Market reforms to reduce fragmentation and improve solvency, alongside the gradual expansion of bancassurance, should improve the medium- and long-term prospects of Ghana’s insurance industry.
The coming months will likely see mergers across the sector, after the National Insurance Commission (NIC) raised capital requirements for insurers late last year.
Early February brought signs that the push for consolidation was yielding results, with LeapFrog Investments, a Mauritius-based private equity fund, acquiring a majority stake in domestic insurer UT Life Insurance.
The beginning of the year saw the NIC increase its efforts to promote consolidation by raising insurers’ minimum capital requirements from GHS5m ($1.29m) to GHS15m ($3.89m). The requirements featured in the NIC’s new risk-based solvency framework, published in October 2015.
Additionally, insurers are required to comply with target capital adequacy ratios, scaling up from 130% as of December 31, 2015 to 140% by mid-2016 and 150% by the end of the year.
Simon Nerro Davor, deputy commissioner of the NIC, highlighted the benefits he believed higher capital requirements would bring to the industry.
“Looking at the way the insurance companies operate, if they have GHS15m ($3.9m), they should operate at some level of efficiency, get the right software, employ the right people, so they can do the right job,” he told media in January.
Approximately 50 companies currently operate in the 25m-person Ghanaian insurance market, split almost evenly between life and non-life policy writers, together with three reinsurers.
The market has significant room for growth, given relatively low take-up compared to many other African nations. Ghana’s insurance penetration stands at less than 2% of GDP, according to the African Insurance Organisation, below that of Kenya (3.2%), Namibia (7.5%) and South Africa (14.5%).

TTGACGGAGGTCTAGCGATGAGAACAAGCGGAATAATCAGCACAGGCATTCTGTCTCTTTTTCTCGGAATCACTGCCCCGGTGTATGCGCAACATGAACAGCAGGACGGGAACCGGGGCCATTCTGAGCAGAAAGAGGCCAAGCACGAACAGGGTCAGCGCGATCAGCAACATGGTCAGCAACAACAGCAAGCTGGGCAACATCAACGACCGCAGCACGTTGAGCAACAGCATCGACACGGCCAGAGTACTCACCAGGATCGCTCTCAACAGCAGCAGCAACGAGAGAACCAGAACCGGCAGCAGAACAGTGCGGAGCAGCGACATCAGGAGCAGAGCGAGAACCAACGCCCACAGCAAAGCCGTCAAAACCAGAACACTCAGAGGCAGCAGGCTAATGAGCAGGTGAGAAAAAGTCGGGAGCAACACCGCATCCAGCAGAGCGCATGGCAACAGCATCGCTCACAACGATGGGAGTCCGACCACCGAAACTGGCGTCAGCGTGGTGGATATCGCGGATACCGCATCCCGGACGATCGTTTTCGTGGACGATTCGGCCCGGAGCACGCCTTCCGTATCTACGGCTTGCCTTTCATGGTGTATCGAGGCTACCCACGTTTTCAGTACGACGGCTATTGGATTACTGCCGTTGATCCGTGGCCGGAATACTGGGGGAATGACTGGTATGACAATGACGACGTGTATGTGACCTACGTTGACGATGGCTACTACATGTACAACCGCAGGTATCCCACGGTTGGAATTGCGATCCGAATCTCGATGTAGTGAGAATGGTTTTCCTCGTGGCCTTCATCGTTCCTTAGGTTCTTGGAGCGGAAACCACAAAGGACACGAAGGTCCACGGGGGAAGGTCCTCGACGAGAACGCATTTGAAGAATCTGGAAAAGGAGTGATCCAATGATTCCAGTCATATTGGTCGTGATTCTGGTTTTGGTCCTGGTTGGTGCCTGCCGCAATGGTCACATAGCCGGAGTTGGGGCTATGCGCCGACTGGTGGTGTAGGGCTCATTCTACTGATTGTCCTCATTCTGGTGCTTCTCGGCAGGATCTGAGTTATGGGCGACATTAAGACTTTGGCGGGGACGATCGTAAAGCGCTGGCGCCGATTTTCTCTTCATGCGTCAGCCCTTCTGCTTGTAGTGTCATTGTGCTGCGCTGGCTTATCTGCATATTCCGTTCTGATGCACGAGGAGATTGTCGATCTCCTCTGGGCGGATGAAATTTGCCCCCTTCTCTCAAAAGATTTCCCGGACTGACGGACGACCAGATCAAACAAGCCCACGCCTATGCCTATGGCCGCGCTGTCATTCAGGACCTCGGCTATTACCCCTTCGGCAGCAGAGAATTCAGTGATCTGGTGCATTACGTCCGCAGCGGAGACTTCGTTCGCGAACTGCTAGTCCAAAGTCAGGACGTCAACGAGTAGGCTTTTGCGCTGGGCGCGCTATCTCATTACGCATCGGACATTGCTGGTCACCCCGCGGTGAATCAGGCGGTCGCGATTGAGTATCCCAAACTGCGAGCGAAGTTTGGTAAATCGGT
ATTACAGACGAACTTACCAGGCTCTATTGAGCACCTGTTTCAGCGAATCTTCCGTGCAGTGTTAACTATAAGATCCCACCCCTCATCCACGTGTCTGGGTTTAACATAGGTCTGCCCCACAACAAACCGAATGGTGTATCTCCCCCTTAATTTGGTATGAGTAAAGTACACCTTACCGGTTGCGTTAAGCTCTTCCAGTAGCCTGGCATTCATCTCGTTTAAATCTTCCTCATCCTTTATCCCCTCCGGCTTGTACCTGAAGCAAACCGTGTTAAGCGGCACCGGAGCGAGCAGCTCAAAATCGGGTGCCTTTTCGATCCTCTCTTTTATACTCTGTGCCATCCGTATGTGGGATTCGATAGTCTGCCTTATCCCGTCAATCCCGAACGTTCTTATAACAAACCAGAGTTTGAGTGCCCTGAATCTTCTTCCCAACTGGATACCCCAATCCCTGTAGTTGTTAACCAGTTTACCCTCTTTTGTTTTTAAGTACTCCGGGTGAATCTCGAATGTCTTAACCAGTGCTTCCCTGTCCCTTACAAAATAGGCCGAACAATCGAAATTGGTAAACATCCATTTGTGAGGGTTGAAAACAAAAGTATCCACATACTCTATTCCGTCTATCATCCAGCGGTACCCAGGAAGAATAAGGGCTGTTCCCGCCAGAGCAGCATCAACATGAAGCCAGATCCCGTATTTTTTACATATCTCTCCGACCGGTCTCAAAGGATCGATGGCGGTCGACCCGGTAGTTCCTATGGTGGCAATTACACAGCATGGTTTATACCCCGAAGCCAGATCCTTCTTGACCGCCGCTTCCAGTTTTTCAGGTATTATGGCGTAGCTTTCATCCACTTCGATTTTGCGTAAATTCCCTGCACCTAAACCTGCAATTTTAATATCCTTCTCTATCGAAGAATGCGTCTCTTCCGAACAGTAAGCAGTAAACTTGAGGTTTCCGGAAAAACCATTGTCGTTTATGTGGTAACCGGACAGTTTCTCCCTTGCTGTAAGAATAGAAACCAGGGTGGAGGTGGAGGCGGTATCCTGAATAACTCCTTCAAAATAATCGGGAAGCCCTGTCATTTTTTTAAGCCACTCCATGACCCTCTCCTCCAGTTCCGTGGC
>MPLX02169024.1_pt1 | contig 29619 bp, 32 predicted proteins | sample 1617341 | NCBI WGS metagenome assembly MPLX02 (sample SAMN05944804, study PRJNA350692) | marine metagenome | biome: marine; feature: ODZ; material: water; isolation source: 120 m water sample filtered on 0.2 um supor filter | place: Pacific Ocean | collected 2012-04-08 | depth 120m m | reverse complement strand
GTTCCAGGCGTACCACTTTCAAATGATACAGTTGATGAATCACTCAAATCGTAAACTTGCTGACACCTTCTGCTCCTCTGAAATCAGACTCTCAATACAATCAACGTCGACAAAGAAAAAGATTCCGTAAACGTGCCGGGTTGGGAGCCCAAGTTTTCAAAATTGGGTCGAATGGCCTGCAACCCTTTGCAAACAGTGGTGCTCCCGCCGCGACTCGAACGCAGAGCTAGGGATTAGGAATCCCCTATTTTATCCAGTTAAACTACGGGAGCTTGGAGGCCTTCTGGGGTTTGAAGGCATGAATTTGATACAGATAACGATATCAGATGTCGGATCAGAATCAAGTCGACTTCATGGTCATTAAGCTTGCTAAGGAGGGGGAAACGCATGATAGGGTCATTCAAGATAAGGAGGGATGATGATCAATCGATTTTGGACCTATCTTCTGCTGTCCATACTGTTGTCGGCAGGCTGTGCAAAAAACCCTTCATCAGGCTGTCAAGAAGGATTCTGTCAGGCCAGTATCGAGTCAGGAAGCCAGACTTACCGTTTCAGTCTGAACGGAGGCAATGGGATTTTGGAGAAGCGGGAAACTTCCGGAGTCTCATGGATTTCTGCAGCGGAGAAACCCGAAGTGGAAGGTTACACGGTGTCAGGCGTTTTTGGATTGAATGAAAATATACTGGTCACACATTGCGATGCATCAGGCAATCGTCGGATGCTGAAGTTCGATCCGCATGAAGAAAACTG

Other driving factors
Along with the new capital requirements, compulsory products, including coverage for commercial properties against fire, flooding and earthquake, will also see enforcement stepped up, according to Davor.
The “No Premium, No Coverage” (NPNC) requirement enacted by the NIC in April 2014 is also strengthening the sector’s capital base, ending a practice that saw some companies offer coverage on credit. Previously, underwriters were forced to borrow funds to cover payouts or were left with bad debts in the event that premiums were not paid out. This had the knock-on effect of making it more difficult for insurers to pay their own premiums to reinsurers.
Bode Oseni, managing director of Regency Alliance Insurance, describes the NPNC policy as a significant step forward for the sector, which has helped insurers to operate independently of other funding sources.
“The policy provides insurance companies in Ghana with liquidity and makes it easier to pay out on claims in a timely manner,” Oseni told OBG. “It is the best thing to happen in the industry for some time.”
Bancassurance on the rise
The sector is also benefiting from a steady expansion in distribution channels, with a number of outlets rolling out new bancassurance offerings.
Since it was first offered in 2007, bancassurance has offered an alternative vehicle for expanding market penetration, and while it has taken time to build momentum, there are signs that the pace is increasing.
A growing number of insurers and banks have joined forces to offer policies through banking windows; more than 20 banks have already been granted licences to offer bancassurance products.
In late February Universal Merchant Bank announced plans to expand its bancassurance operations by adding six non-life products in the non-life segment through its tie-up with Phoenix Insurance.
The same week brought news from uniBank of plans to offer motor, travel, comprehensive home and personal accident insurance at five branches starting in mid-February, rising to all 39 outlets in the second quarter.
Oxford Business Group is now on Instagram. Follow us here for news and stunning imagery from the more than 30 markets we cover.